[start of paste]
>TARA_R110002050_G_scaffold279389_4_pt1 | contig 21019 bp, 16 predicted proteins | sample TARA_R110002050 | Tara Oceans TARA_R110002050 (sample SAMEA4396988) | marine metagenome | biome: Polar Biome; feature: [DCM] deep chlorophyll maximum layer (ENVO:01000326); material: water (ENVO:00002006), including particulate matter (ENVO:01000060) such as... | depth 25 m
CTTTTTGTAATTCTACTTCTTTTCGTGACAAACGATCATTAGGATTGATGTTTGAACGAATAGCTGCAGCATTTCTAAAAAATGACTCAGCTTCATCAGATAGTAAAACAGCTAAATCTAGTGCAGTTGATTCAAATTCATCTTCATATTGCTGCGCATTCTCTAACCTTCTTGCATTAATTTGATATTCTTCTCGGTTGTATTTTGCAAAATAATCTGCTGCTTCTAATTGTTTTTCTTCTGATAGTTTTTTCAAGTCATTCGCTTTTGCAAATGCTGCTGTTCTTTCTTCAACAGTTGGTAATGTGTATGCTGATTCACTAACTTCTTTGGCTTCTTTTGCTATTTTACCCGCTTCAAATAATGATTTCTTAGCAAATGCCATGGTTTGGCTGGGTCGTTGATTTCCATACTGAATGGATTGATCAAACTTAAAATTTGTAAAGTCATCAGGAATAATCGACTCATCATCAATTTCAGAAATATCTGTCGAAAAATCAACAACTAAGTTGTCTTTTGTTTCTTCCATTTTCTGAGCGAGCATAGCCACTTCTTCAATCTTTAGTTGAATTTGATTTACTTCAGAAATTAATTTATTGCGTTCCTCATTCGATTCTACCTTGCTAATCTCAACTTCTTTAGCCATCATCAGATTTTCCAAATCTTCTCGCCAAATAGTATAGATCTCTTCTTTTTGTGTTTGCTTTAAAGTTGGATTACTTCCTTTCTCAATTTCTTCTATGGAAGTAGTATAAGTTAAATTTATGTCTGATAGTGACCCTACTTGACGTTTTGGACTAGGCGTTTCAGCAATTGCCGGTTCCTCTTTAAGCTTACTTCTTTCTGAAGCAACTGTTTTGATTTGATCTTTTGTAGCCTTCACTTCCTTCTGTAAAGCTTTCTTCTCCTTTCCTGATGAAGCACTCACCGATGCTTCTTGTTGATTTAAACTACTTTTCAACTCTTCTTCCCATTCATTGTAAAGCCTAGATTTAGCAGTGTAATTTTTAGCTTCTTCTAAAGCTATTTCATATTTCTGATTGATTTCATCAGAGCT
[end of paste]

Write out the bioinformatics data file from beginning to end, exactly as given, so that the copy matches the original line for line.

>TARA_R110002050_G_scaffold279389_4_pt1 | contig 21019 bp, 16 predicted proteins | sample TARA_R110002050 | Tara Oceans TARA_R110002050 (sample SAMEA4396988) | marine metagenome | biome: Polar Biome; feature: [DCM] deep chlorophyll maximum layer (ENVO:01000326); material: water (ENVO:00002006), including particulate matter (ENVO:01000060) such as... | depth 25 m
CTTTTTGTAATTCTACTTCTTTTCGTGACAAACGATCATTAGGATTGATGTTTGAACGAATAGCTGCAGCATTTCTAAAAAATGACTCAGCTTCATCAGATAGTAAAACAGCTAAATCTAGTGCAGTTGATTCAAATTCATCTTCATATTGCTGCGCATTCTCTAACCTTCTTGCATTAATTTGATATTCTTCTCGGTTGTATTTTGCAAAATAATCTGCTGCTTCTAATTGTTTTTCTTCTGATAGTTTTTTCAAGTCATTCGCTTTTGCAAATGCTGCTGTTCTTTCTTCAACAGTTGGTAATGTGTATGCTGATTCACTAACTTCTTTGGCTTCTTTTGCTATTTTACCCGCTTCAAATAATGATTTCTTAGCAAATGCCATGGTTTGGCTGGGTCGTTGATTTCCATACTGAATGGATTGATCAAACTTAAAATTTGTAAAGTCATCAGGAATAATCGACTCATCATCAATTTCAGAAATATCTGTCGAAAAATCAACAACTAAGTTGTCTTTTGTTTCTTCCATTTTCTGAGCGAGCATAGCCACTTCTTCAATCTTTAGTTGAATTTGATTTACTTCAGAAATTAATTTATTGCGTTCCTCATTCGATTCTACCTTGCTAATCTCAACTTCTTTAGCCATCATCAGATTTTCCAAATCTTCTCGCCAAATAGTATAGATCTCTTCTTTTTGTGTTTGCTTTAAAGTTGGATTACTTCCTTTCTCAATTTCTTCTATGGAAGTAGTATAAGTTAAATTTATGTCTGATAGTGACCCTACTTGACGTTTTGGACTAGGCGTTTCAGCAATTGCCGGTTCCTCTTTAAGCTTACTTCTTTCTGAAGCAACTGTTTTGATTTGATCTTTTGTAGCCTTCACTTCCTTCTGTAAAGCTTTCTTCTCCTTTCCTGATGAAGCACTCACCGATGCTTCTTGTTGATTTAAACTACTTTTCAACTCTTCTTCCCATTCATTGTAAAGCCTAGATTTAGCAGTGTAATTTTTAGCTTCTTCTAAAGCTATTTCATATTTCTGATTGATTTCATCAGAGCT